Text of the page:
6. After considering the submissions of both the parties and perusal of the material on record, I find that in appellant’s own case for the different period which is reported in 2018 (10) TMI 1465 (Tri.-Bang.), both the authorities have accepted the proportionate reversal and the Revenue filed appeal before the Tribunal which was dismissed by the Tribunal. Further, I find that as per Rule 6(1) of the CENVAT Credit Rules, 2004 read with Explanation (1) the non-excisable goods which are manufactured by the manufacturer in his factory will get covered under Rule 6(1) in the light of the said Explanation. In other words, non-excisable goods which were not manufactured will not fit into the definition as prescribed under Rule 6(1) in spite of insertion of Explanation (1) to Rule 6 of the CENVAT Credit Rules, 2004. In view of the various decisions relied upon by the appellant cited supra, the appellants are not required to pay 6% of the value of the electricity sold to outside agencies. But in the present case, the appellant has reversed the proportionate credit and thereby complied with the statutory requirement as provided in Rule 6(3A). In view of the discussion above, the impugned order is not sustainable and therefore, I set aside the same by allowing the appeal of the appellant.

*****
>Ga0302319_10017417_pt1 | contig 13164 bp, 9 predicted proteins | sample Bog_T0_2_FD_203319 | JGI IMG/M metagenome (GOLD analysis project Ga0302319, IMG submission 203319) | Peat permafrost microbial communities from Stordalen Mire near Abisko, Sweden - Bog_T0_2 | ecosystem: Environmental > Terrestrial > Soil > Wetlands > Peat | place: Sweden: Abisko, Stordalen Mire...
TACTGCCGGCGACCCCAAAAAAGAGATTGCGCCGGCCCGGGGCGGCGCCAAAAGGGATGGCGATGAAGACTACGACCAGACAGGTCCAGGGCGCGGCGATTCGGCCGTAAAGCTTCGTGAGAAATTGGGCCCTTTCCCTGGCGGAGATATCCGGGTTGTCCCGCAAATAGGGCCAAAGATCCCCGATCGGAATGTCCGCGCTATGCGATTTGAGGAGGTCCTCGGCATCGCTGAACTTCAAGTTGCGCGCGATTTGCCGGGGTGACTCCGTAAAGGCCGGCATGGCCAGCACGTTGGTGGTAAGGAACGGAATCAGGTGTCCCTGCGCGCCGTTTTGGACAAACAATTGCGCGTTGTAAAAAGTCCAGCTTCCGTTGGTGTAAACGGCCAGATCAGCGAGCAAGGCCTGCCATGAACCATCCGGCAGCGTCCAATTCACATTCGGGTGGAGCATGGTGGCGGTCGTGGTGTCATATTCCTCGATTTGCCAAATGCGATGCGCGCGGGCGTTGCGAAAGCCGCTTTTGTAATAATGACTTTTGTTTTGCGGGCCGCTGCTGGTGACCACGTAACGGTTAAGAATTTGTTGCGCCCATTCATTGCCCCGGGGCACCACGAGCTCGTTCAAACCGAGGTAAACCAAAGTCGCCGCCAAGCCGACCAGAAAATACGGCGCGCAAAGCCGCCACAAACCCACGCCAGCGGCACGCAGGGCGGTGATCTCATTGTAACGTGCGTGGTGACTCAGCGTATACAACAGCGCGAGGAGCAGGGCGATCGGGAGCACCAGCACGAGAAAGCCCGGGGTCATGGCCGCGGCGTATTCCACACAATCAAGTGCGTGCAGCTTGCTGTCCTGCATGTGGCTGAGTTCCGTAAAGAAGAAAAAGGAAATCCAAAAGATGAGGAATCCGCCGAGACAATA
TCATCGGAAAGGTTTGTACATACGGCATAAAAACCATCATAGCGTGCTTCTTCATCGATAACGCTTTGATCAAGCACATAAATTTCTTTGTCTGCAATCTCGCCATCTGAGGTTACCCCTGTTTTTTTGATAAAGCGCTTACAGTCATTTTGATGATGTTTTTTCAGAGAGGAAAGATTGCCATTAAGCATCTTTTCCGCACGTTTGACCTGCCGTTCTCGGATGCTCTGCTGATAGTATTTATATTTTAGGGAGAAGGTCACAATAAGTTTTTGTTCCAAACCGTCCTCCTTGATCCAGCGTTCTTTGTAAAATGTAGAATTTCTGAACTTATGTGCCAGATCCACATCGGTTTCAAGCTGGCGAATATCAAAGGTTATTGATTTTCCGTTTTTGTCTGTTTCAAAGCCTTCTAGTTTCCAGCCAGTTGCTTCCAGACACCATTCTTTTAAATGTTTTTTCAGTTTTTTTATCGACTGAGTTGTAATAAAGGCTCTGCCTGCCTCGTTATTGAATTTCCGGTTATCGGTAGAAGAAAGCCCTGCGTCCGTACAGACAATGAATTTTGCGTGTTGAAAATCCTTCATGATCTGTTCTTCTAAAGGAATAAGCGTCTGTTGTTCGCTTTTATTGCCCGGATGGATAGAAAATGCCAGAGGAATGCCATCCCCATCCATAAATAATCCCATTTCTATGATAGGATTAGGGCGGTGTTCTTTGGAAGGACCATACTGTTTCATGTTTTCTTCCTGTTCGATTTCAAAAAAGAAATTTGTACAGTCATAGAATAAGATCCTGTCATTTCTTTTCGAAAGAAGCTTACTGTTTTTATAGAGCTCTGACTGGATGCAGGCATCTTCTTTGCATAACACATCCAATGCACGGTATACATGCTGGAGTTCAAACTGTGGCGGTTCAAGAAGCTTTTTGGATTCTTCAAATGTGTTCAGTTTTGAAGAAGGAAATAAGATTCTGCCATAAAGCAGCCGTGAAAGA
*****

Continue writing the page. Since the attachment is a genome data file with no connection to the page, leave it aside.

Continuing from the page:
(Operative portion of the Order was pronounced in Open Court on 10.04.2019)